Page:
Science & Technology



Qualcomm's new Snapdragon Ride platform is first step toward self-driving cars

Mike Freeman, The San Diego Union-Tribune on

Published in Science & Technology News

SAN DIEGO -- After years of supplying Bluetooth and cellular connectivity to automakers, Qualcomm is pivoting toward safety with its new Snapdragon Ride platform, which aims to bring advanced driver assistance features such as automated parking, lane monitoring and highway auto-pilot to vehicles as soon as 2023.

Eventually, the company believes its new Snapdragon Ride platform can serve as a foundation for full-fledged self-driving cars.

Qualcomm announced Snapdragon Ride Monday at CES, the massive consumer electronics show in Las Vegas. Its foray into safety/autonomy systems pits it against several large rivals, including Google-parent Alphabet-Waymo and Intel-Mobileye.

In addition, Telsa and other automakers have their own in-house initiatives. Ford bought artificial intelligence start-up Argo for $1 billion to bolster its autonomous driving work. GM acquired Sidecar's assets, invested in Lyft and bought autonomous technology startup Cruise Automation.

Still, self-driving cars are likely years away from showing up on roadways in significant numbers. In the meantime, Qualcomm is betting that the Snapdragon Ride platform can reduce the complexity of current driver assistance and autonomous driving technology with a comprehensive software suite, power-efficient hardware, computer vision and other techniques to power such things as automatic braking and traffic sign recognition.

Snapdragon Ride includes processor and accelerator chips, artificial intelligence and sensor fusion technologies, as well as what the company called a pioneering "software stack. It is designed to be power efficient, which is important as electric vehicles become more widespread.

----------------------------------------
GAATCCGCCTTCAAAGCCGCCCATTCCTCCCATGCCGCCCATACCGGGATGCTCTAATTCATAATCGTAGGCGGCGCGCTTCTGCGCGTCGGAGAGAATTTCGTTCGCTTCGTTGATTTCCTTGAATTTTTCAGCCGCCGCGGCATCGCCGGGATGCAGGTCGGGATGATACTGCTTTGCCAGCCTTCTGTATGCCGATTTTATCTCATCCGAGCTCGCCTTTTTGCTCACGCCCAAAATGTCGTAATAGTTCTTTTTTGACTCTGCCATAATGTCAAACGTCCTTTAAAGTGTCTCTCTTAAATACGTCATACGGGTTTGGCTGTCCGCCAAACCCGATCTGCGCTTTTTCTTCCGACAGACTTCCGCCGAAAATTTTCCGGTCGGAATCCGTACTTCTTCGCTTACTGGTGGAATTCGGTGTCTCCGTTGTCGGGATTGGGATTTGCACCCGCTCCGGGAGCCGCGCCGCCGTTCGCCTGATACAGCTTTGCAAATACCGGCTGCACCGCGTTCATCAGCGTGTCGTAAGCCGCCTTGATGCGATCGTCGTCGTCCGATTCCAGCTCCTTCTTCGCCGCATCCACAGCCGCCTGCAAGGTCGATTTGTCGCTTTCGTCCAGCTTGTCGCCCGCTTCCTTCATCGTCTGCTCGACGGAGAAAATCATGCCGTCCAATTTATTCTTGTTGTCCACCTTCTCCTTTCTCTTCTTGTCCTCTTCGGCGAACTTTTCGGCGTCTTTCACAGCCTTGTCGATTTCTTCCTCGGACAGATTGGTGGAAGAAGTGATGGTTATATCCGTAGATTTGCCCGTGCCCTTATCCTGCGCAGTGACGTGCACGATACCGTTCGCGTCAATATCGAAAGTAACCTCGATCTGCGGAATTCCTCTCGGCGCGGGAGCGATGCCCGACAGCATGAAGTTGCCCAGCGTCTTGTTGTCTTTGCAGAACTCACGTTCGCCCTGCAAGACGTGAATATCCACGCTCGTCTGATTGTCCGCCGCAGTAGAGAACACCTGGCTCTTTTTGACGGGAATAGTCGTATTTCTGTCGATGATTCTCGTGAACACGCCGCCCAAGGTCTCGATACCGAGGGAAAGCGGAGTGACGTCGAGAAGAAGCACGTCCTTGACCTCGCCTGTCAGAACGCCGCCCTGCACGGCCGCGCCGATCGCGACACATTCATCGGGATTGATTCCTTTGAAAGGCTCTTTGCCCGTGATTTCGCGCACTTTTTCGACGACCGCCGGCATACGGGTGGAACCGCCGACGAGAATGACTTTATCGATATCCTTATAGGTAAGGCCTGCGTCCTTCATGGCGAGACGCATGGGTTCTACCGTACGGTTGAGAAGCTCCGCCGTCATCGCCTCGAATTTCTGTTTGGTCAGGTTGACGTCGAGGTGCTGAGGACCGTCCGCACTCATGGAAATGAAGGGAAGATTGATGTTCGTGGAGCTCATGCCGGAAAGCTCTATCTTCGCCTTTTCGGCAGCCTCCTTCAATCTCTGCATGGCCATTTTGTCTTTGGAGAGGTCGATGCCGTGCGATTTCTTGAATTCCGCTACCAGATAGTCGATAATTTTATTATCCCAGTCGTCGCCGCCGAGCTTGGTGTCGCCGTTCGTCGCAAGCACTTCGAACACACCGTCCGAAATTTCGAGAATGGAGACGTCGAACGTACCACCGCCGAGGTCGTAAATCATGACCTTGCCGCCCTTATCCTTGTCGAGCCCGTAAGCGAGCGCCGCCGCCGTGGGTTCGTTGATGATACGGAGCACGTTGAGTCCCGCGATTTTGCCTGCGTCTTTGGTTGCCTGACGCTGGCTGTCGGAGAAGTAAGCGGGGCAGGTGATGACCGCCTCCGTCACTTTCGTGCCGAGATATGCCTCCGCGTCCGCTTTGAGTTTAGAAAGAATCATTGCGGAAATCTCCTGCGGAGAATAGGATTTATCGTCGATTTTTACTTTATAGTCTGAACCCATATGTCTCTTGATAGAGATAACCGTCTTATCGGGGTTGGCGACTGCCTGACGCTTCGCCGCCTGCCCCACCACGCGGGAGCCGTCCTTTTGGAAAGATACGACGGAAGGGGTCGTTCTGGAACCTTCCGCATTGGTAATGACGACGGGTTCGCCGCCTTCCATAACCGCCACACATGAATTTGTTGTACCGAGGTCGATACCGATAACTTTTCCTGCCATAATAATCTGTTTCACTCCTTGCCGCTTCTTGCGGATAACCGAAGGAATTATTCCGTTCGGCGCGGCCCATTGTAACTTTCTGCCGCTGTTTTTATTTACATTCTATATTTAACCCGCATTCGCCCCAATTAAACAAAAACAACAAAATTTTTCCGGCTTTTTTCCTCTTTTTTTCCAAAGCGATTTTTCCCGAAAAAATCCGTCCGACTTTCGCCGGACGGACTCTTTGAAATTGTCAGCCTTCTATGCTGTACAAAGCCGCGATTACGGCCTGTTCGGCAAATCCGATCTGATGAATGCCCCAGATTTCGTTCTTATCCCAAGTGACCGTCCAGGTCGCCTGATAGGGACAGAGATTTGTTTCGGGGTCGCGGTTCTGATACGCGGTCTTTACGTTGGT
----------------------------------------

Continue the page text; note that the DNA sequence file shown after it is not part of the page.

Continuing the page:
The computing hardware itself is relatively small -- about the size of a hardback book. The system is air cooled, so no fans or liquid-based cooling systems are needed to prevent the chips from overheating in the vehicle.

"Autonomous driving, of course, is just going to be transformative to the auto industry," said Nakul Duggal, Qualcomm's senior vice president for automotive product management. "It is going to bring the right technologies -- machine learning, sensors and really advanced capabilities -- to the next generation of cars and I think we have a fantastic starting point."

The company expects Snapdragon Ride hardware and software will be available to automakers and their suppliers for testing in the first half of this year. The company hopes that vehicles with advanced driver assistance features powered by Snapdragon Ride will be in production in 2023.

Qualcomm has long sought to diversify its business beyond smartphones. Last year, it booked about $600 million in revenue from supplying wireless and computer technologies to automakers. But it has $7 billion in pending auto orders in the pipeline -- up from $5.5 billion a year earlier. To date, 19 automakers have selected the company's infotainment technologies for vehicles.


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